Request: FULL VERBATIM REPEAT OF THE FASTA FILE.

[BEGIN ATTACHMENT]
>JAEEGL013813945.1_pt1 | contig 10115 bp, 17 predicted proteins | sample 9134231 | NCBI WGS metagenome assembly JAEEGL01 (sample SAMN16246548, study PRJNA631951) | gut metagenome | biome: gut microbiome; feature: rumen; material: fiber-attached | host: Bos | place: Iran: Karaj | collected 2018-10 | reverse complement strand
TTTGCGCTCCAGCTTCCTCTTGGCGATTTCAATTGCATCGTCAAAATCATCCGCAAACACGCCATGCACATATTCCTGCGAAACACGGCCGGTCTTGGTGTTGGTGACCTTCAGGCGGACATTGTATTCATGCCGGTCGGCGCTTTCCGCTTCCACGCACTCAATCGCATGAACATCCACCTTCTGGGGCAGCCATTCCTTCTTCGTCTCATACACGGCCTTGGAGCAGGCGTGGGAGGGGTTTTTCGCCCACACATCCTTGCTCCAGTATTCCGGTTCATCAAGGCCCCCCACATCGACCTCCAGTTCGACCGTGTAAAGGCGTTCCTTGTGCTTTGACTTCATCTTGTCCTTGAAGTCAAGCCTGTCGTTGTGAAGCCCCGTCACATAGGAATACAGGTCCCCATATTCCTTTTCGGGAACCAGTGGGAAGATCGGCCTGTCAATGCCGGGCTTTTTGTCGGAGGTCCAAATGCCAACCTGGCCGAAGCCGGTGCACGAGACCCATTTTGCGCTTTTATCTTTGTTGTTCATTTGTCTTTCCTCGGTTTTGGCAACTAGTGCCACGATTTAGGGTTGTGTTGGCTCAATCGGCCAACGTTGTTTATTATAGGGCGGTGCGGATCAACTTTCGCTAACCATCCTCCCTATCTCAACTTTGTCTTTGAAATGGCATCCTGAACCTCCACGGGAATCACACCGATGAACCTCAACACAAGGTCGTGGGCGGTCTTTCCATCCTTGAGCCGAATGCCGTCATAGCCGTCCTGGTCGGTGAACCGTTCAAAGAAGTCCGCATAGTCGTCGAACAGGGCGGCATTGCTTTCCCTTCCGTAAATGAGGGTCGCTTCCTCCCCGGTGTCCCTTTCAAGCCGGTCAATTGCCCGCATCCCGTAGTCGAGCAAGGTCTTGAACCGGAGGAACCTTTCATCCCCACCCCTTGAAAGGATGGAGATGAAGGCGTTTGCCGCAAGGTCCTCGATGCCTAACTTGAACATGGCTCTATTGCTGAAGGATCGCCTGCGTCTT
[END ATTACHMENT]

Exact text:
>JAEEGL013813945.1_pt1 | contig 10115 bp, 17 predicted proteins | sample 9134231 | NCBI WGS metagenome assembly JAEEGL01 (sample SAMN16246548, study PRJNA631951) | gut metagenome | biome: gut microbiome; feature: rumen; material: fiber-attached | host: Bos | place: Iran: Karaj | collected 2018-10 | reverse complement strand
TTTGCGCTCCAGCTTCCTCTTGGCGATTTCAATTGCATCGTCAAAATCATCCGCAAACACGCCATGCACATATTCCTGCGAAACACGGCCGGTCTTGGTGTTGGTGACCTTCAGGCGGACATTGTATTCATGCCGGTCGGCGCTTTCCGCTTCCACGCACTCAATCGCATGAACATCCACCTTCTGGGGCAGCCATTCCTTCTTCGTCTCATACACGGCCTTGGAGCAGGCGTGGGAGGGGTTTTTCGCCCACACATCCTTGCTCCAGTATTCCGGTTCATCAAGGCCCCCCACATCGACCTCCAGTTCGACCGTGTAAAGGCGTTCCTTGTGCTTTGACTTCATCTTGTCCTTGAAGTCAAGCCTGTCGTTGTGAAGCCCCGTCACATAGGAATACAGGTCCCCATATTCCTTTTCGGGAACCAGTGGGAAGATCGGCCTGTCAATGCCGGGCTTTTTGTCGGAGGTCCAAATGCCAACCTGGCCGAAGCCGGTGCACGAGACCCATTTTGCGCTTTTATCTTTGTTGTTCATTTGTCTTTCCTCGGTTTTGGCAACTAGTGCCACGATTTAGGGTTGTGTTGGCTCAATCGGCCAACGTTGTTTATTATAGGGCGGTGCGGATCAACTTTCGCTAACCATCCTCCCTATCTCAACTTTGTCTTTGAAATGGCATCCTGAACCTCCACGGGAATCACACCGATGAACCTCAACACAAGGTCGTGGGCGGTCTTTCCATCCTTGAGCCGAATGCCGTCATAGCCGTCCTGGTCGGTGAACCGTTCAAAGAAGTCCGCATAGTCGTCGAACAGGGCGGCATTGCTTTCCCTTCCGTAAATGAGGGTCGCTTCCTCCCCGGTGTCCCTTTCAAGCCGGTCAATTGCCCGCATCCCGTAGTCGAGCAAGGTCTTGAACCGGAGGAACCTTTCATCCCCACCCCTTGAAAGGATGGAGATGAAGGCGTTTGCCGCAAGGTCCTCGATGCCTAACTTGAACATGGCTCTATTGCTGAAGGATCGCCTGCGTCTT